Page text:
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Monday 24th October 2016

Antibodies form new flu treatment

23rd February 2009

Researchers in the United States have found a way to attack a range of influenza viruses using monoclonal antibodies found in humans.


The National Institutes of Health funded the study and has patented the work.

Monoclonal antibodies are a type of antibody that only attacks a specific target, used widely in the treatment of cancer.

Using a database of immune system proteins generated from US research on 57 volunteers, researchers found antibodies that acted as an effective vaccine against H5N1 bird flu, as well as other strains of the disease.

The treatment could save lives in the event of a flu pandemic.

At present, the antibodies have only been tested on mice, but they protected the mice from a lethal dose of avian flu.

Robert Liddington said that the research team was surprised to find that these antibodies neutralised most other influenza viruses, including seasonal flu.

Influenza is hard to fight because two proteins - neuraminidase and haemagglutinin - coat the virus and constantly mutate.

The designations of viruses, for example, H5N1, owe their names to the initials of these two proteins, since subtle differences in their arrangements distinguish different strains.

Vaccines and other flu drugs have targeted these lollipop-shaped proteins.

Vaccines target haemagglutinin and need to be reformulated every year, and viruses develop resistance to drugs targeting neuraminidase.

In the NIH study, antibodies revealed an entirely new route to fighting the disease, attaching themselves to part of the viral structure that does not mutate.

Liddington said that this part of the virus forms part of a complex molecular machinery with many moving parts, and that all the parts must work perfectly together if the virus is to enter the cell and establish an infection.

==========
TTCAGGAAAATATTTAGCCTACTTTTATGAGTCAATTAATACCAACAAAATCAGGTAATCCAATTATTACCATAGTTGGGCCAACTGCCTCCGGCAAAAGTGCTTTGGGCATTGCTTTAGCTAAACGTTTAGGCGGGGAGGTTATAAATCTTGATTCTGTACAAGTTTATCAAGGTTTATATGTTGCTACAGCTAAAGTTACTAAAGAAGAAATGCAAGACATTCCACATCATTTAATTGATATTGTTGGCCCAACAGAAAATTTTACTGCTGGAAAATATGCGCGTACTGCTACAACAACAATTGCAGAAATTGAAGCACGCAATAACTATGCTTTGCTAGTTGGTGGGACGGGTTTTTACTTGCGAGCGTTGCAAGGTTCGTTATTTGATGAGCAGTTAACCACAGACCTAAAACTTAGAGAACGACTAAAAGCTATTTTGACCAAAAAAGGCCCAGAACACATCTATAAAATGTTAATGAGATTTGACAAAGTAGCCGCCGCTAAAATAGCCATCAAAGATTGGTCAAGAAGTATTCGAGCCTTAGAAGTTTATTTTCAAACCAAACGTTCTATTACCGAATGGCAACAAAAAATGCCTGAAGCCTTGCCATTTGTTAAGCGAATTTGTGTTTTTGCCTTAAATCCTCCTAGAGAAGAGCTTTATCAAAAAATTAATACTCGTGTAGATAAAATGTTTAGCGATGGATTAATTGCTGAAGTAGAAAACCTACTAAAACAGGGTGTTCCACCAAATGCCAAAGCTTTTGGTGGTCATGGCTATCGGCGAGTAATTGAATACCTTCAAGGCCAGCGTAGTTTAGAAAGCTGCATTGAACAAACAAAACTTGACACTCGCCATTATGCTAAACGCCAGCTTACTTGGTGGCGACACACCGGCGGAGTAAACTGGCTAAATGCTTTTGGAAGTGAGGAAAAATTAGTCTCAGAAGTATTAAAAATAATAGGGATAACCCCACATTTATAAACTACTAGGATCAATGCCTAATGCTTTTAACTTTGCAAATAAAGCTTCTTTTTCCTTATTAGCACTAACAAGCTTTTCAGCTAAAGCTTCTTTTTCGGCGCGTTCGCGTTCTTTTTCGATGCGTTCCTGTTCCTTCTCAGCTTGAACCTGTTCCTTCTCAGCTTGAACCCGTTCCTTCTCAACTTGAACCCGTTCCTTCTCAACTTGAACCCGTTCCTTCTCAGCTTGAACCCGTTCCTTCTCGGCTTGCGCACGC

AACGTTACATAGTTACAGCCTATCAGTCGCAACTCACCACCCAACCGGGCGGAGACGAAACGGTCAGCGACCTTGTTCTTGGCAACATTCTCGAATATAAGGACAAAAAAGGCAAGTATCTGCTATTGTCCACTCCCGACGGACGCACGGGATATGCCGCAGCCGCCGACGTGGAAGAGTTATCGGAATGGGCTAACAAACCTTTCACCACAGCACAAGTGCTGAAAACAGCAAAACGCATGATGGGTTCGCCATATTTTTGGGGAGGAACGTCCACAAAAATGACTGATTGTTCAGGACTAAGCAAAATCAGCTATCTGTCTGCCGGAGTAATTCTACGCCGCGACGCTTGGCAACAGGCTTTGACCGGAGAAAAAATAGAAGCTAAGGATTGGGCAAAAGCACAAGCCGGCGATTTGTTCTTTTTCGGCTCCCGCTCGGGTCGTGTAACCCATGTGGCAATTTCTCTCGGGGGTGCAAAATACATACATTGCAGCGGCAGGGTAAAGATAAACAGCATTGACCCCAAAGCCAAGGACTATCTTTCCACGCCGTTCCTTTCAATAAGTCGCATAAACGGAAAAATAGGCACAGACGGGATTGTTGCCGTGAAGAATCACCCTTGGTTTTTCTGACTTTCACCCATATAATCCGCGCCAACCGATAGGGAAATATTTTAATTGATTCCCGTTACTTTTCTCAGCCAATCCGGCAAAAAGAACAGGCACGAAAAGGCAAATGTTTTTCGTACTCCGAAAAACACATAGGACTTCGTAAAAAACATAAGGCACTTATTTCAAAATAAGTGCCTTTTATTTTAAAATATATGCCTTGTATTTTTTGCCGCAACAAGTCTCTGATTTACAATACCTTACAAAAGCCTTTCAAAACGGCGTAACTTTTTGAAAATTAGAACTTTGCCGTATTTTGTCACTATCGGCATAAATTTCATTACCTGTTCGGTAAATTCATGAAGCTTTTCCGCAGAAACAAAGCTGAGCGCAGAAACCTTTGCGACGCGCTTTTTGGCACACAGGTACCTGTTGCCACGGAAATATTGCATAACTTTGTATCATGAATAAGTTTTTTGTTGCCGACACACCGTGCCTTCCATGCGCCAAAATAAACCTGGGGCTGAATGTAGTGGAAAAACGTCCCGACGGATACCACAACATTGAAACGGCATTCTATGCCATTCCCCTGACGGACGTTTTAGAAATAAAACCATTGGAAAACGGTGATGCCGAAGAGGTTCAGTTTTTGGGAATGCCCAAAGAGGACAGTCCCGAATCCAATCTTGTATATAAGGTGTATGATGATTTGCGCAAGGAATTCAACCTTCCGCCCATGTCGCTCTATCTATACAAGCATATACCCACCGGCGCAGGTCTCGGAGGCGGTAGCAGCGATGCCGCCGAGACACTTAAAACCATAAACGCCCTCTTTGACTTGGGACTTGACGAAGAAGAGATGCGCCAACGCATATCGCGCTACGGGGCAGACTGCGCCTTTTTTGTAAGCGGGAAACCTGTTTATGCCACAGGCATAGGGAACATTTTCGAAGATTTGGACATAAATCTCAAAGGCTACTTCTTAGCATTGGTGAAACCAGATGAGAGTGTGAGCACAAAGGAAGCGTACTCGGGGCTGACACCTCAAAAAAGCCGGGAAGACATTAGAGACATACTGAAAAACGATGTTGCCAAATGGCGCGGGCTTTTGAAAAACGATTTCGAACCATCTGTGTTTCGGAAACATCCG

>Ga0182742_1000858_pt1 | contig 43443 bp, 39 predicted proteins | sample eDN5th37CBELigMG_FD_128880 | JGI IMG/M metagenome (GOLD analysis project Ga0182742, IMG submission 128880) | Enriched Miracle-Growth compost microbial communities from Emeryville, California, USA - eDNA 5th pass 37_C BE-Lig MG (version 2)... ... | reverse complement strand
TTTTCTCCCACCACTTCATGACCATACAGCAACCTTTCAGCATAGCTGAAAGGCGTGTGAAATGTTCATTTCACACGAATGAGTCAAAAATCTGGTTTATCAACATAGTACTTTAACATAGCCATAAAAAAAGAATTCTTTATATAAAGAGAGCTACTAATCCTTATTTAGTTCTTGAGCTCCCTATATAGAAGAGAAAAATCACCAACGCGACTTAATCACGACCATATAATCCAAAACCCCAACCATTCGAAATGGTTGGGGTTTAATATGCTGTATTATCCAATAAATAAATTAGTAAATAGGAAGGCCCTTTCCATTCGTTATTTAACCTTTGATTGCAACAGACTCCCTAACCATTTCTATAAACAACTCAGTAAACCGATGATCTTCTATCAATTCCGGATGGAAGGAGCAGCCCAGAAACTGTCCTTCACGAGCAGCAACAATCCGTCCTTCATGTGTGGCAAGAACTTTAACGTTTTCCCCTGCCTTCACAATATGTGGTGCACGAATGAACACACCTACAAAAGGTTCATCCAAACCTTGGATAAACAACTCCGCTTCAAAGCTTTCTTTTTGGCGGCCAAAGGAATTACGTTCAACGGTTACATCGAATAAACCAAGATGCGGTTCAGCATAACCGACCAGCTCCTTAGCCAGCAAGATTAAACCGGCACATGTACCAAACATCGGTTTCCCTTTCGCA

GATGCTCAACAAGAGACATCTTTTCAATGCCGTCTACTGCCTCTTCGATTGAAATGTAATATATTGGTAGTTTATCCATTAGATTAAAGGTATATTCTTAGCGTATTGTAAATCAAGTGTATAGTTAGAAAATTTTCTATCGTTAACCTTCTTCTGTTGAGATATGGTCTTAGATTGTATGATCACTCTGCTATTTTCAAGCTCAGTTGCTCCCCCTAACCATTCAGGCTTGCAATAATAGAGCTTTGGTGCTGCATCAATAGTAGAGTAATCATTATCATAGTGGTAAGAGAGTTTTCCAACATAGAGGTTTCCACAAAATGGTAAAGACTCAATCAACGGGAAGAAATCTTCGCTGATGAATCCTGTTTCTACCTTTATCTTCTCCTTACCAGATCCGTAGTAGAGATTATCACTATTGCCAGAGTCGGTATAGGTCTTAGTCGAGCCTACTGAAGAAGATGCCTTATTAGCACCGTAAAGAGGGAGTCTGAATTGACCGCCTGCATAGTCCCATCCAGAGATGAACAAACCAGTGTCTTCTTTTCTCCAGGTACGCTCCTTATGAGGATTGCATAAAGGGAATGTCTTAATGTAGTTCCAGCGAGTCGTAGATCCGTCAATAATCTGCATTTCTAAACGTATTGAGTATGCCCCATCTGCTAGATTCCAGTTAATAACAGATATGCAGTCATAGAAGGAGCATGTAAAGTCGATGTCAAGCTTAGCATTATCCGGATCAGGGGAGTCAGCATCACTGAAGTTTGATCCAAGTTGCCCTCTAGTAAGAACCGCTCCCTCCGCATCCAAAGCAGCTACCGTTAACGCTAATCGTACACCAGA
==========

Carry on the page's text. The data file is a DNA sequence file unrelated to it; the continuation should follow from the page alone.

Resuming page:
Using atomic imagery, the researchers found that the antibodies stop the progress of the virus by jamming its complex machinery.

Researchers are now concerned with the task of engineering or finding other antibodies to neutralise other strains of flu.

Ruben Donis of the US Centers for Disease Control and Prevention said that even when the research team tried to select viruses that were resistant to the activity of antibodies, these failed to survive under the pressure of the new treatment.

Wayne Marasco said that the new flu treatment provides durable immunity, and that a comprehensive treatment will soon be under development.

He said that although monoclonal antibodies are usually a very expensive way of treating cancer, companies have recently discovered a cheaper way to manufacture them.

Though the antibodies came from human sources, it is unclear how many people have them in their bodies.


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